Fall 2022 PEAK Experience Awardees Leap into Autumn

We are delighted to share the names of our fall 2022 PEAK Experiences Awardees. This extraordinary group of students is taking on a range of exciting projects, from exploring axolotl limb regeneration to building a snake-inspired robot to understanding accessibility on Broadway. We’re thrilled to support their work and eager to see where their ambitions and talents lead.


Picture of Ezri Abraham.Ezri Abraham COS’25, “Engineering a Generalizable Feedback Regulation Platform to Enhance Protein Secretion in E. coli Nissle 1917

Mentor: Neel Joshi, COS, Chemistry and Chemical Biology

In the Joshi lab, I am engineering non-pathogenic E. coli to optimize the production of various proteins. The goal is to apply this work toward developing a therapeutic-secreting probiotic to treat gastrointestinal diseases, such as Inflammatory Bowel Disease.


Photo of Jennie An.Jennie An Khoury’24, “Stress Measurement Using Wearables: A Systematic Review”

Mentor: Aarti Sathyanarayana, Bouvé, Health Sciences

My research topic is identifying high-stress/anxiety moments using some tool/ubiquitous data in college-aged students. We will synthesize current works on this topic as a paper in the form of a systematic review that professionals can reference.


Pranali Ashara COS’25, “Screening of Unknown Emerging Contaminants in Boston Surface Waters”

Mentor: Zhenyu Tian, COS, Chemistry and Chemical Biology

Unknown organic micropollutants in low concentrations in surface water bodies, such as the Charles River in Boston, can threaten environmental and human health. These compounds can be identified through non-target analysis to provide insight into their interactions, toxicity, and quantity.


Photo of Ahmed Bekdash.Ahmed Bekdash COS’25, “Learning to Culture Modified DNA”

Mentor: Jiahe Li, COE, Bioengineering

I will be learning how to culture bacteria using PCR and how to insert specific DNA sequences using electroporation.



Alexis Dean Bouvé’25, “Sibling and Twin Relationships”

Mentor: Laurie Kramer, Bouvé, Psychology

Our research aims to learn more about sibling relationships throughout the transition to college. We are interested in learning about the factors that affect whether siblings end up at the same or different colleges and form similar/dissimilar career plans.


Cassandra Dean Bouvé’25, “Sibling and Twin Relationships”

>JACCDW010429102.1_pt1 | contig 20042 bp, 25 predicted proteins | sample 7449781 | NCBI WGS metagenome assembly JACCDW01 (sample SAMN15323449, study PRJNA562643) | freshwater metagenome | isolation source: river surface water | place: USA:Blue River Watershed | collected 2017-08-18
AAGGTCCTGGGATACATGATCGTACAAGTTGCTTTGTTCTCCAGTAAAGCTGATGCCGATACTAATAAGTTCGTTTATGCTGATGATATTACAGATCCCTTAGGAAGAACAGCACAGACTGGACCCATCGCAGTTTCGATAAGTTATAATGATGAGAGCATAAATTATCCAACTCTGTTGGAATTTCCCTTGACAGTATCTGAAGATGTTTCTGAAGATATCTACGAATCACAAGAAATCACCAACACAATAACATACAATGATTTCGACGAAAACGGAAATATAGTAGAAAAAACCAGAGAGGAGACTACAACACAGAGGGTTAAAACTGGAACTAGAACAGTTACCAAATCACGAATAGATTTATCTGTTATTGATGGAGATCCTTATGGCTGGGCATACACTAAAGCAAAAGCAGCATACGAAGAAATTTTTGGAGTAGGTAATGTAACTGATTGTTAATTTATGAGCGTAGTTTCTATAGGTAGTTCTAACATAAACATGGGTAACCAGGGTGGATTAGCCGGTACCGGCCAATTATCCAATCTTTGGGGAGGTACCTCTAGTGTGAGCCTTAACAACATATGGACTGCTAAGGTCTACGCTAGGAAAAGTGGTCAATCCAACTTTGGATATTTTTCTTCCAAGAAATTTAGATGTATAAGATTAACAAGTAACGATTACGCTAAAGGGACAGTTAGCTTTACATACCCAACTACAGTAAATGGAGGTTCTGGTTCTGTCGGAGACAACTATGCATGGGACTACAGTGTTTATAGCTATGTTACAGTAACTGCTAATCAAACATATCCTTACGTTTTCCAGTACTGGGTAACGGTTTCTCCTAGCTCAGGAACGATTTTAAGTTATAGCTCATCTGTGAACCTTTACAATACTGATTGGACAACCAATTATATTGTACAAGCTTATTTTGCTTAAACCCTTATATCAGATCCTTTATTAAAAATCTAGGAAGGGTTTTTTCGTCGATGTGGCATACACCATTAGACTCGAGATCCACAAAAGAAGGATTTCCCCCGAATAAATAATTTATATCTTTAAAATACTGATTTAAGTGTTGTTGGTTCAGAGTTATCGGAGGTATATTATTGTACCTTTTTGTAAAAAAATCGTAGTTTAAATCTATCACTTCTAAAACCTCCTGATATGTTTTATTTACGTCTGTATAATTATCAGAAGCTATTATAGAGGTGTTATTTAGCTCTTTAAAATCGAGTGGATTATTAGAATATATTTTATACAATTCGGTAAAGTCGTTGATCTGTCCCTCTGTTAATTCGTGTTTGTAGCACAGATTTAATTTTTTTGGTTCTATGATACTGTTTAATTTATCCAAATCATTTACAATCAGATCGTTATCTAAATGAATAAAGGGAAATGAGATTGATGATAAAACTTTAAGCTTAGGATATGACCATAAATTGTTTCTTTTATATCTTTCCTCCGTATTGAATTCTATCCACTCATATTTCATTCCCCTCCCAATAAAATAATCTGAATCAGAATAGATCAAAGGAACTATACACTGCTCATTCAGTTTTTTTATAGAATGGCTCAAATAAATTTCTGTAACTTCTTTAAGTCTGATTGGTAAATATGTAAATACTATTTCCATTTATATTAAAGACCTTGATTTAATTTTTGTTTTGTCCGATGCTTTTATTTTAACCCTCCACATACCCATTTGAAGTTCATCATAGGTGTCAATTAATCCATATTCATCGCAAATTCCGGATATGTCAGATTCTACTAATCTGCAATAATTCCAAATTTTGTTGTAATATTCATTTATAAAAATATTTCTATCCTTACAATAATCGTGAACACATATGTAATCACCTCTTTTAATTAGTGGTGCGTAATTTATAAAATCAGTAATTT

Mentor: Laurie Kramer, Bouvé, Psychology

Our research aims to learn more about sibling relationships throughout the transition to college. We are interested in learning about the factors that affect whether siblings end up at the same or different colleges and form similar/dissimilar career plans.


Photo of Dawning Fu.Dawning Fu COE’26, “Leveraging Quantum Computing to Predict Protein Folding Landscape”

Mentor: Srirupa Chakraborty, COE, Chemical Engineering 

Predicting protein folding is one of the most complex challenges in biology. Modeling folding with classical methods is computationally exhaustive; leveraging quantum computing can vastly accelerate simulation time by harnessing tunneling effects. I will investigate protein folding performance in quantum computers and apply it to improving quantum annealing computing applications in bioengineering.


Photo of Madalon Hammell.Madalon Hammell COS’25, “Retroactive Memory Role in Reward Decision Making”

Mentor: Juliet Davidow, COS, Psychology

This project aims to study the role of reward in retroactive memory enhancements and decision-making by testing how different reward conditions enhance the memory of various stimuli (faces, houses, and objects) and how these rewards can create memory associations.


Shanthi HedgeShanthi Hegde COS’25, “Characterizing Chronic Pain in the 17th and 18th Century”

Mentor: Victoria Cain, CSSH, History

Chronic pain has been characterized as an invisible illness, but this etymology in female BIPOC communities remains to be elucidated. Therefore, to fully understand chronic pain and the treatment of females, I plan to address the historical context of chronic pain in BIPOC females in the 17th and 18th centuries.


Photo of Rachel Holly.Rachel Holly COE’26, “Drop Evaporation with Particles”

Mentor: Xiaoyu Tang, COE, Mechanical and Industrial Engineering